In response to Whitman:
Have you reckoned a thousand acres much?

Hi Walt. If you’re asking how Thomas Edison got into the river in the first place, it’s because I put him there. His work and the magnitude of which he depended on public approval tortured him—he had to escape. However, no matter how far he travelled from his art, it was within him. He sweat it out. Part of my journey in self-understanding is rooted in empathy with other characters. To imagine Thomas escaping his craft and into utter darkness is for me to find myself in the Amazon, for him to discover that he is still dreaming of light is for me to wake in the middle of giving-up with a hand twitching towards a pen.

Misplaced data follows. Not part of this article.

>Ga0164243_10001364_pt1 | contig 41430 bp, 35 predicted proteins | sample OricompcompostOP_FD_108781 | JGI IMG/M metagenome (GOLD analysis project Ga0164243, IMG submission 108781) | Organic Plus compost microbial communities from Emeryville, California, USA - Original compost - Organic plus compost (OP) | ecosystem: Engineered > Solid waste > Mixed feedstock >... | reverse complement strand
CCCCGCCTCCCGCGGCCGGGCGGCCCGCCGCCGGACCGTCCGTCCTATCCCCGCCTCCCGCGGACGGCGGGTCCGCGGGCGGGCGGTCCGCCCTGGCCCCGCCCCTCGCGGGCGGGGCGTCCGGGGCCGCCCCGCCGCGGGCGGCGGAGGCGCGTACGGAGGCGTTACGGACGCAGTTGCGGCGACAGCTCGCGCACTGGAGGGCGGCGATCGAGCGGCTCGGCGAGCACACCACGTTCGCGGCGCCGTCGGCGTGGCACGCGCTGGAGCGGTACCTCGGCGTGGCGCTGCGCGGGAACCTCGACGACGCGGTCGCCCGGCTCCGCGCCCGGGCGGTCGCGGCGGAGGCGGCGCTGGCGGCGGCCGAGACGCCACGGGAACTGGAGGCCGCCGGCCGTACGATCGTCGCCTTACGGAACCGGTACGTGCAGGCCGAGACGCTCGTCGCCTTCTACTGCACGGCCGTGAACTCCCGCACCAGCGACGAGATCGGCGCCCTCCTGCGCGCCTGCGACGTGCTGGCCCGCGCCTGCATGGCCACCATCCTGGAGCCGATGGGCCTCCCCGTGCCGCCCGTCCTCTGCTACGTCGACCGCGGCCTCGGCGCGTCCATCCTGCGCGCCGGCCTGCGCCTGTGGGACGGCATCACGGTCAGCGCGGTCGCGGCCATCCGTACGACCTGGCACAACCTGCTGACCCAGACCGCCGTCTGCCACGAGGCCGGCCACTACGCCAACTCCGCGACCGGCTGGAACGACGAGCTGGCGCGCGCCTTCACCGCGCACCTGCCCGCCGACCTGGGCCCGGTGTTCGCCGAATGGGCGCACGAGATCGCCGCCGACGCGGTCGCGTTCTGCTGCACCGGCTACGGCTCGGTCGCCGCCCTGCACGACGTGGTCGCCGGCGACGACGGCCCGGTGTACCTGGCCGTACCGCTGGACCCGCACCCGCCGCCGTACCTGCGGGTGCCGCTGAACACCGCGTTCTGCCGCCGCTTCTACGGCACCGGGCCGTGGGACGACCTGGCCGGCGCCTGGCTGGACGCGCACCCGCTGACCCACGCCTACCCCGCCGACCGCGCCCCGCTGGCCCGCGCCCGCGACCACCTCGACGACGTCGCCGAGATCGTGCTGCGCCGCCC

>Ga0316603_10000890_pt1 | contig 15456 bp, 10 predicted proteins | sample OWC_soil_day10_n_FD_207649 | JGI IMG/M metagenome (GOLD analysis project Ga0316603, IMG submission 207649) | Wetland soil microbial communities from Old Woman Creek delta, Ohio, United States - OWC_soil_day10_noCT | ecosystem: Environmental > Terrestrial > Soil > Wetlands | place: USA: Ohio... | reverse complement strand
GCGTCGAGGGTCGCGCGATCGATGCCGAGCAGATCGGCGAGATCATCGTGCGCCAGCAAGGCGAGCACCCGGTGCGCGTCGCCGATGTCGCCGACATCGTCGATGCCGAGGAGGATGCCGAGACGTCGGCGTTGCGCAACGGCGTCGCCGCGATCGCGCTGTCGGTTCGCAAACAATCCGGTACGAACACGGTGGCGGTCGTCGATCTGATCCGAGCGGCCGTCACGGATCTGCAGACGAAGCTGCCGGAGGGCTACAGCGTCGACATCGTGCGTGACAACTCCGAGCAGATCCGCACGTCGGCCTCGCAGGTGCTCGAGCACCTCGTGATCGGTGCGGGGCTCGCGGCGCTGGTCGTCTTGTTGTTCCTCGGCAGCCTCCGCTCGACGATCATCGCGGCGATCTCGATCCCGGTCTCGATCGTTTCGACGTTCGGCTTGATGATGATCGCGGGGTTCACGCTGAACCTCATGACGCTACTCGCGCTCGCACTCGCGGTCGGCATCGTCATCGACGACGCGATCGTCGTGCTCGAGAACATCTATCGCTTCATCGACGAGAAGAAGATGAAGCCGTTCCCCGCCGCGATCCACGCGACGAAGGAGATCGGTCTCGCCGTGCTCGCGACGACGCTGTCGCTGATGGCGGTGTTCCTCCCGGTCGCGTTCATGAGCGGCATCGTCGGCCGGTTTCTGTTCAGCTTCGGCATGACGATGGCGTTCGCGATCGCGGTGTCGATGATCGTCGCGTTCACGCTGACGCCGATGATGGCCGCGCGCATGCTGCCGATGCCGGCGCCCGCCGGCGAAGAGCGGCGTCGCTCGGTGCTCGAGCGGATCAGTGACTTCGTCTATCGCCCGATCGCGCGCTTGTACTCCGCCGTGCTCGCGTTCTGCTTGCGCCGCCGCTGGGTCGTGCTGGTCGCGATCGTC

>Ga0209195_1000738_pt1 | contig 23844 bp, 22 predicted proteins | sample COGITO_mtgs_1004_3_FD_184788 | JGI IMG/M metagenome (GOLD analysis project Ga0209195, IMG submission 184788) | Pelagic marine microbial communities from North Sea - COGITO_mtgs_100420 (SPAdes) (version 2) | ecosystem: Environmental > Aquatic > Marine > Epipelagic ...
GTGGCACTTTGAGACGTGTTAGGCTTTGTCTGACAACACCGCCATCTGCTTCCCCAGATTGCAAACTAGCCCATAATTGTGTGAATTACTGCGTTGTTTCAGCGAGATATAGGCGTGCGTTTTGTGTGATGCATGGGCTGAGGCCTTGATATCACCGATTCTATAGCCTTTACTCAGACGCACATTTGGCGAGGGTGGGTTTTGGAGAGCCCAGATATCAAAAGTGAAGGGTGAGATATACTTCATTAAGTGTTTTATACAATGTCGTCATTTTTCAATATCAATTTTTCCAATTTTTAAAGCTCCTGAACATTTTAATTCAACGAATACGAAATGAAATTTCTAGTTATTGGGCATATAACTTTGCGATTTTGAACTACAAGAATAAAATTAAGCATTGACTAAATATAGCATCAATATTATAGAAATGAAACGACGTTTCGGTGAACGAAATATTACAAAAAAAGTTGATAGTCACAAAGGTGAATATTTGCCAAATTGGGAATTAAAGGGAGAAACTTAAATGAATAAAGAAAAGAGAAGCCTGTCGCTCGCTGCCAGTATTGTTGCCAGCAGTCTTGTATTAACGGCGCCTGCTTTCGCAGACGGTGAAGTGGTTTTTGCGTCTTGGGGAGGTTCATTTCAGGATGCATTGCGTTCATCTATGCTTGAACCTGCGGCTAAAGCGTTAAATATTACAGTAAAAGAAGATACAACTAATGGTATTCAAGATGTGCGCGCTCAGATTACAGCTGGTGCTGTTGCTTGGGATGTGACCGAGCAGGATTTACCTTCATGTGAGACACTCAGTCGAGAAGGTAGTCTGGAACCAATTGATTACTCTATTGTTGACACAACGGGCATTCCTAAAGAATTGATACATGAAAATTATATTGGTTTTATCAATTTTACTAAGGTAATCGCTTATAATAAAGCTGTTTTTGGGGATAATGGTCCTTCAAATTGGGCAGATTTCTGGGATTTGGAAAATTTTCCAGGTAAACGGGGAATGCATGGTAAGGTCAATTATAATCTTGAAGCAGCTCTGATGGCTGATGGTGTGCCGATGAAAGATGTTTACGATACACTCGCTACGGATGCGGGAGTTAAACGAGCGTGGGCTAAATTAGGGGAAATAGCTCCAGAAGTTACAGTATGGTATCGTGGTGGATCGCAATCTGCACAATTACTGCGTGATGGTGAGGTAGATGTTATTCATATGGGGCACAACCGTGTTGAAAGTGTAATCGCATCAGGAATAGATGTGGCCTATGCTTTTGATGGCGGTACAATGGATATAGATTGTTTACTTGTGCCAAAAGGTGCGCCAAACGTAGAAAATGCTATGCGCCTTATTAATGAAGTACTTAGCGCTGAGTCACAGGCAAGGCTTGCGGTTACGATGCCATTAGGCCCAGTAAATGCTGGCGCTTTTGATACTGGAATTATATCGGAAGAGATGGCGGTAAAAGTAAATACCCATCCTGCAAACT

When light bulbs popped he was reminded
of his failure, his mockery of daylight.

Nightly, Thomas’s lovers unscrewed
his invention, preferring the kindness
of candles.

Once he thought he was so clever, capturing
the sun in a mason jar, dreamed of it conveniently
lighting a porch scene while a girl rummaged
for her door key, or illuminating her face
as her sweetheart found her lips.